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Setback for South Africans stranded in Egypt as travel plans shelved

14 April 2020 - 10:58 By Ernest Mabuza
Plans for South Africans stranded in Egypt as a result of lockdown to return to SA on Tuesday have been delayed. Stock image.
Plans for South Africans stranded in Egypt as a result of lockdown to return to SA on Tuesday have been delayed. Stock image.
Image: 123RF / Travnikovstudio

Hopes that South Africans who are stranded in Egypt as a result of the national lockdown would return to SA on Tuesday were dashed after plans to arrange a flight for their repatriation did not materialise.

Last Wednesday, the department of international relations and co-operation (Dirco) sent a message to about 42 South Africans in Egypt informing them that it was planning to enter into negotiations with one airline in SA to help with their evacuation.

However, this would only be possible if they made a commitment to pay between R7,000 and R10,000 per person, the embassy said.

Embassy staff were at pains last Wednesday to point out that this communication should not be interpreted as if the plan was a “done deal” as negotiations were still in process. The flight to SA was planned for April 14.

However, the situation changed on Saturday when the embassy in Egypt sent another message to the stranded South Africans informing them that arrangements for their departure would change.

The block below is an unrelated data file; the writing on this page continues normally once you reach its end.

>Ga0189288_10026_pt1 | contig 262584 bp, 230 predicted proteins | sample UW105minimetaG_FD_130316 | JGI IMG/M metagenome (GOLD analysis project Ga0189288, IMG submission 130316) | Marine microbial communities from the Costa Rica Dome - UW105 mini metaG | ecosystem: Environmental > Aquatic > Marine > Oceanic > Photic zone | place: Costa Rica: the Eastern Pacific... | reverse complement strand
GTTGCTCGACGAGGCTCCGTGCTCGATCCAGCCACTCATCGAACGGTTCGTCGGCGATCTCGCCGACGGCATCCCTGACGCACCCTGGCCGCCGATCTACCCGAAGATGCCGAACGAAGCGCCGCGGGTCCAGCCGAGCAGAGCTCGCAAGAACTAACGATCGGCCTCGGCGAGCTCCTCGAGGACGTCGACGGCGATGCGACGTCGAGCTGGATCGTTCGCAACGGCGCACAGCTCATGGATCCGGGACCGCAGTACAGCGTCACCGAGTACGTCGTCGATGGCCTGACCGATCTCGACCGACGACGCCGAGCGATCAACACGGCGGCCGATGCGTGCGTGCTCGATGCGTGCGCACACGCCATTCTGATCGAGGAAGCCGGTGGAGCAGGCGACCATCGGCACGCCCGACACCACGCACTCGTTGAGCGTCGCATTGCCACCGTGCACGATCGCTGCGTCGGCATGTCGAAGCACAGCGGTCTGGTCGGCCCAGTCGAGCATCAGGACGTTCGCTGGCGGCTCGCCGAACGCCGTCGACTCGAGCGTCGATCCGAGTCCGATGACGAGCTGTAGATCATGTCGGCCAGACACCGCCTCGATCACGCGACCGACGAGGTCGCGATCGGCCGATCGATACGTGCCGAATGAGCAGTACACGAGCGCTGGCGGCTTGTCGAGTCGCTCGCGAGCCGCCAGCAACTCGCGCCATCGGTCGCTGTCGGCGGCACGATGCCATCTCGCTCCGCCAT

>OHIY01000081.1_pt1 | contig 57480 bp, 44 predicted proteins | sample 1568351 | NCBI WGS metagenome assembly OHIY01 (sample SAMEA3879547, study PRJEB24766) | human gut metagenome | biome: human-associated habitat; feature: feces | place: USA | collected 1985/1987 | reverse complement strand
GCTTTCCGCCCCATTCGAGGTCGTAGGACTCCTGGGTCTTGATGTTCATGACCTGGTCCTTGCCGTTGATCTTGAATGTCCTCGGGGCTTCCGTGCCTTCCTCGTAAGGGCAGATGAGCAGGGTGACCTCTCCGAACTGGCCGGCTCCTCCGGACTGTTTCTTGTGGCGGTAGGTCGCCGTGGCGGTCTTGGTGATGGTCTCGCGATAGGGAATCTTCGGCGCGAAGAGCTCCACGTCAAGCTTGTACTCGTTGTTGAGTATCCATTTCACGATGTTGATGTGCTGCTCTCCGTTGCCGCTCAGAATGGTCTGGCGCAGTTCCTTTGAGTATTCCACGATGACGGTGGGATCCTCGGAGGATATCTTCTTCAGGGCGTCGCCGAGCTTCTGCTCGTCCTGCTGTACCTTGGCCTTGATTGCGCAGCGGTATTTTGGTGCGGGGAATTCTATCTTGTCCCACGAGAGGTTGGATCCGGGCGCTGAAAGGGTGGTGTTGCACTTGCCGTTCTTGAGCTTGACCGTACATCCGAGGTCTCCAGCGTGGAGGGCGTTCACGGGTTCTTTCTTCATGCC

“It is something beyond the control of Dirco HQ. The new snag is related to SAA's flight route rights and landing allocations.

“What Dirco is now working on is the option of a chartered flight to pick up the stranded passengers in Egypt and take them to the next neighbouring country where SAA does not face the same limitations,” the message from the embassy read.

The message said in terms of the earlier arrangement, South Africans in Egypt were going to be joined in Cairo by other South Africans brought in by charter from neighbouring countries.

“Cairo was meant to be the hub for all of them. The implication of this latest development is that the departure on April 14 is no longer feasible.”

The embassy said those passengers who were not yet in Cairo and wanted to remain where they were could choose to remain there until further communication.

“One thing we should not discount is that the Egyptian government might still impose a more stringent lockdown which will prevent movement between cities.”

The embassy apologised to the stranded South Africans.

“They must rest assured that Dirco is doing everything possible to expedite the process of their departure.”


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